The Falkland Islands Seafood industry continues to face an environment of great uncertainty, Falkland Islands Fishing Companies Association (FIFCA) Executive Secretary James Bates told Penguin News this week.
He explained: “Covid-19 is of course a major challenge but in addition the consequences of Brexit are still unknown but potentially damaging, also recent increases in costs, and the political rhetoric from Argentina and their efforts to obstruct our development have become increasingly menacing.”
Mr Bates said market demand patterns for Falklands fishery products were changing: “There are some sales into traditional major markets in Spain, Italy and Portugal but volumes are significantly reduced, due to a fall off in demand generally due to lockdown measures across those countries and also because catches for the first season 2020 were about 50% of last year.”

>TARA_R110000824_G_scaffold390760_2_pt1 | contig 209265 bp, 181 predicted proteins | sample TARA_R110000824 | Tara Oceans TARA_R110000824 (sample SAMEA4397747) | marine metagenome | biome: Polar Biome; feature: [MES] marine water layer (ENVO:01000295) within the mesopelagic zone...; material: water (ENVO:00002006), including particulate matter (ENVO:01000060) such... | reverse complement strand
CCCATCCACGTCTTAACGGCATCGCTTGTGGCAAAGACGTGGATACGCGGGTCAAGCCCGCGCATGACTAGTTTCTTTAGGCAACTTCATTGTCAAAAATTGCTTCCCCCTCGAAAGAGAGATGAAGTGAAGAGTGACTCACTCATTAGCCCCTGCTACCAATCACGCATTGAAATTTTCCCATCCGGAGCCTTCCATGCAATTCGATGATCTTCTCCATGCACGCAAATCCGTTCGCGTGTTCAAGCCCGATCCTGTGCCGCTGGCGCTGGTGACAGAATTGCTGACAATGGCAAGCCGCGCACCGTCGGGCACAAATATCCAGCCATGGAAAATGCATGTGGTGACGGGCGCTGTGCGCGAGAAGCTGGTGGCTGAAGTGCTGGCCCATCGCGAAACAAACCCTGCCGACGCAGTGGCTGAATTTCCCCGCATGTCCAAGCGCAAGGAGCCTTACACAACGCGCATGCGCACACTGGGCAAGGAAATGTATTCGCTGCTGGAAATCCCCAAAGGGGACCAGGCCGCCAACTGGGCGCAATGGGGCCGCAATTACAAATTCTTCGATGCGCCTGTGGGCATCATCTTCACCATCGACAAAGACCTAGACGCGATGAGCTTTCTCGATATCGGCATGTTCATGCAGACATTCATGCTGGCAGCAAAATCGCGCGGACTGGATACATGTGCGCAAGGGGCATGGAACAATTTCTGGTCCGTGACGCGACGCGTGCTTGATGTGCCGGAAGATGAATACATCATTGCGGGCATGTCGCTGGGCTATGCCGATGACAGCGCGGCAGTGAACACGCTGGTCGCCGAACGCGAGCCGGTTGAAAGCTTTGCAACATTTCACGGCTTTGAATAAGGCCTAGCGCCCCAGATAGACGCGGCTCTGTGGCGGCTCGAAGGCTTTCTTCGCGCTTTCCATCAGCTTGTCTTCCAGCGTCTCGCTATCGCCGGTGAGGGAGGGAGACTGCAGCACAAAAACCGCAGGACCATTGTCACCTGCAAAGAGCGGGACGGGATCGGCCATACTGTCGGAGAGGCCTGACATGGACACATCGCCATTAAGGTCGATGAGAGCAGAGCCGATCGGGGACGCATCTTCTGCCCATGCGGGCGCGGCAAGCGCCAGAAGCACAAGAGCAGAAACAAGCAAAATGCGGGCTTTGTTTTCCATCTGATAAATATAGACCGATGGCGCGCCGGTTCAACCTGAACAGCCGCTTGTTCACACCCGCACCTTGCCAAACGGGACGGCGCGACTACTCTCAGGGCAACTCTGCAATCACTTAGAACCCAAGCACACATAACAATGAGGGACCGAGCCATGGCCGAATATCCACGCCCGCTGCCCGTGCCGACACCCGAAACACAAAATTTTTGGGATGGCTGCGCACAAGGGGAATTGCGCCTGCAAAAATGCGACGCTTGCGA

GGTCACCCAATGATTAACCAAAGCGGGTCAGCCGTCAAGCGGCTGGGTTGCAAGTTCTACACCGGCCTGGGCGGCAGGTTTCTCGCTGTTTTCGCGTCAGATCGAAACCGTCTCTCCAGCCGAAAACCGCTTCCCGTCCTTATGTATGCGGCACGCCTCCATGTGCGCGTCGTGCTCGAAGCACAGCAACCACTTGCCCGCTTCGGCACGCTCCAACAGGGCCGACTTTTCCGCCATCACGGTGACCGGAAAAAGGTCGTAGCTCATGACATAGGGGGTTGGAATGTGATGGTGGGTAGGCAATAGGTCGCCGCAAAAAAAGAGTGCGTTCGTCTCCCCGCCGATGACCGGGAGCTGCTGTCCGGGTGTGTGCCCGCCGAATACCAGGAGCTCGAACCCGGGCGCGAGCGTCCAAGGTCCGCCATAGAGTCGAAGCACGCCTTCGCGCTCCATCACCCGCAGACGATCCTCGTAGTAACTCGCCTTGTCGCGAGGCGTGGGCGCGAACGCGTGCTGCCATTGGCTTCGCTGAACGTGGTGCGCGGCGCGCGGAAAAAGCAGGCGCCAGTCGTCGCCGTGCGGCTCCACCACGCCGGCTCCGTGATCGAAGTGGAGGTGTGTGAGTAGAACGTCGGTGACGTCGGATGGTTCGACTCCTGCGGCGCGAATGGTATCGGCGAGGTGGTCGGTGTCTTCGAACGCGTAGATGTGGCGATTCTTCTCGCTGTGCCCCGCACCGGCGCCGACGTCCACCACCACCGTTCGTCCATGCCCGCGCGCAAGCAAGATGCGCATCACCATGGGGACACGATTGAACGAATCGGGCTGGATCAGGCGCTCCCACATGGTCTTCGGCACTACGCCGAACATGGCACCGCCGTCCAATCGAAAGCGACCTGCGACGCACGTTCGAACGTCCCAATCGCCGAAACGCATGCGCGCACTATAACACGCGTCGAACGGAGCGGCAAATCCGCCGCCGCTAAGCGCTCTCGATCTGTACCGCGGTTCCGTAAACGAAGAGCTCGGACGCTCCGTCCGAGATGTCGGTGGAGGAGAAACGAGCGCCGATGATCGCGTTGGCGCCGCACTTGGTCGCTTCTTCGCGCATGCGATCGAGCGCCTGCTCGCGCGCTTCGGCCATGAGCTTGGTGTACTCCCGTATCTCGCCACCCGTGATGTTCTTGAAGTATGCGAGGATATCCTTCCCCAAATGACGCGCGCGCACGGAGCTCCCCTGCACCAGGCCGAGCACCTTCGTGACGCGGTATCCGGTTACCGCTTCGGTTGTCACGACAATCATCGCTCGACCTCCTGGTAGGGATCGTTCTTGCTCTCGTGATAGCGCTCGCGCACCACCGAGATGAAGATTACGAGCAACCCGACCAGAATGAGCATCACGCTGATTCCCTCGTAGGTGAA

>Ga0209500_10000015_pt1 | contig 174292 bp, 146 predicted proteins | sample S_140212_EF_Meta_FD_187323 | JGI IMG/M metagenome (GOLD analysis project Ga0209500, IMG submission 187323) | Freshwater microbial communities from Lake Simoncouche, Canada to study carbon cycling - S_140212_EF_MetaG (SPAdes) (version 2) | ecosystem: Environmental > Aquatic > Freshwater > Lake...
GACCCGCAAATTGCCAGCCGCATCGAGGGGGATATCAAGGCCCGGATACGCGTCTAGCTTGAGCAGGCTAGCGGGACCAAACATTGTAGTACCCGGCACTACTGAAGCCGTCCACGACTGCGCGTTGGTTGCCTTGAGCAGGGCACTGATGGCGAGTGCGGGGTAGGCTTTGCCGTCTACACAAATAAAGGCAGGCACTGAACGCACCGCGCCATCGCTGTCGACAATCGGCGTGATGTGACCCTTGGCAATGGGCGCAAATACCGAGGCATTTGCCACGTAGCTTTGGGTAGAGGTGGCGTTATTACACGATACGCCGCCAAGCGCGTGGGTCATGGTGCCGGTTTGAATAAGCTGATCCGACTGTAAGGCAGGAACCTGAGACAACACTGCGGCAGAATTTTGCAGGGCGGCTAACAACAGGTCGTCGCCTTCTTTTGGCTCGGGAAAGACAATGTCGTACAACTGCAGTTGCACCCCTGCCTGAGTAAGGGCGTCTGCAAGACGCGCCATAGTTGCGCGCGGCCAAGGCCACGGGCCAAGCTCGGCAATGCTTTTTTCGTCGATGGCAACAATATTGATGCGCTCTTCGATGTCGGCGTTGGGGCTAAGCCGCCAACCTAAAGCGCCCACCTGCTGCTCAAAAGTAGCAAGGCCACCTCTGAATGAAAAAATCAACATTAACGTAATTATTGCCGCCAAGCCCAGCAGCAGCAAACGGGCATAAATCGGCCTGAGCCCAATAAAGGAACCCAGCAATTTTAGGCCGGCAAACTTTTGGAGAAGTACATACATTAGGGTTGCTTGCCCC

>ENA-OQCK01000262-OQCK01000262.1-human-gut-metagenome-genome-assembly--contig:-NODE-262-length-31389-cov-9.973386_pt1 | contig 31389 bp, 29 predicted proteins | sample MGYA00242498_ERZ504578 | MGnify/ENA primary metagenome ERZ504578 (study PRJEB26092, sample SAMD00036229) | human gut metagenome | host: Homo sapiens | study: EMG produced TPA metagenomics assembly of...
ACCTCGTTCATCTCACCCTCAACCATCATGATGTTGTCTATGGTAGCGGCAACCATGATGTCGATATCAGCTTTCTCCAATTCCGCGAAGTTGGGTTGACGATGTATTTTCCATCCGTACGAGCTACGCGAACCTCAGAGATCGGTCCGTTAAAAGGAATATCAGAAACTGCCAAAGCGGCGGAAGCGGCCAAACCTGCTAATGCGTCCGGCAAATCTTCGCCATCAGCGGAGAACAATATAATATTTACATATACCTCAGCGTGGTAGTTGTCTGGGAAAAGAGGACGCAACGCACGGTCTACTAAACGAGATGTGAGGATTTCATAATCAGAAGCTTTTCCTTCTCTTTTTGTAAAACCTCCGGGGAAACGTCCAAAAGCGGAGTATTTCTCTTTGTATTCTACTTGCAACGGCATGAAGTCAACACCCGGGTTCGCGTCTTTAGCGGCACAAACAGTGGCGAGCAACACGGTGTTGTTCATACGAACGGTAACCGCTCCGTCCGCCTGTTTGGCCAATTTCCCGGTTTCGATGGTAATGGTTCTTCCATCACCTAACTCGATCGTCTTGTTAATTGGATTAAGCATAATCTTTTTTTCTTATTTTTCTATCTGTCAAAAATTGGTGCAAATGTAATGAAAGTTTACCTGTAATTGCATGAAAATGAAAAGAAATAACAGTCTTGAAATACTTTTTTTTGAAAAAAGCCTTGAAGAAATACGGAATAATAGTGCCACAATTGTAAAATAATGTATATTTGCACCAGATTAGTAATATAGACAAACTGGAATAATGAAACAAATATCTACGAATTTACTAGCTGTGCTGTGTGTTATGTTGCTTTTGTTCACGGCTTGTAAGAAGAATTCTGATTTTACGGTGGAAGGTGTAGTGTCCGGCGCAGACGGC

He added: “The wholesale market in Europe and Asia basically remains shut down. Current sales are to retail channels or to wholesalers who are processing for retail outlets.”
Mr. Bates said the demand situation does vary between the key markets in different countries. July is expected to see a growth in demand with hotels and restaurants reopening.
He said current prices were stable, “with some reduction on previous prices in some ranges. There is an expectation that prices may decline further, between 15% and 25% as more product enters the market.”
Many buyers in the market are facing cash flow issues and a possible rise in bad debts is a concern.
“Our marketing teams are working hard to keep close contact with existing and new customers. This close contact with our global customer base is a key strength in meeting the challenges we face,” said Mr. Bates.
He added: “Operations departments moved quickly to put in place all the required changes to keep our people safe, supported by HR and other teams to deal with the discharge at the end of last season, the work required in port and all the many tasks required readying our vessels for the second half of 2020.” (Penguin News)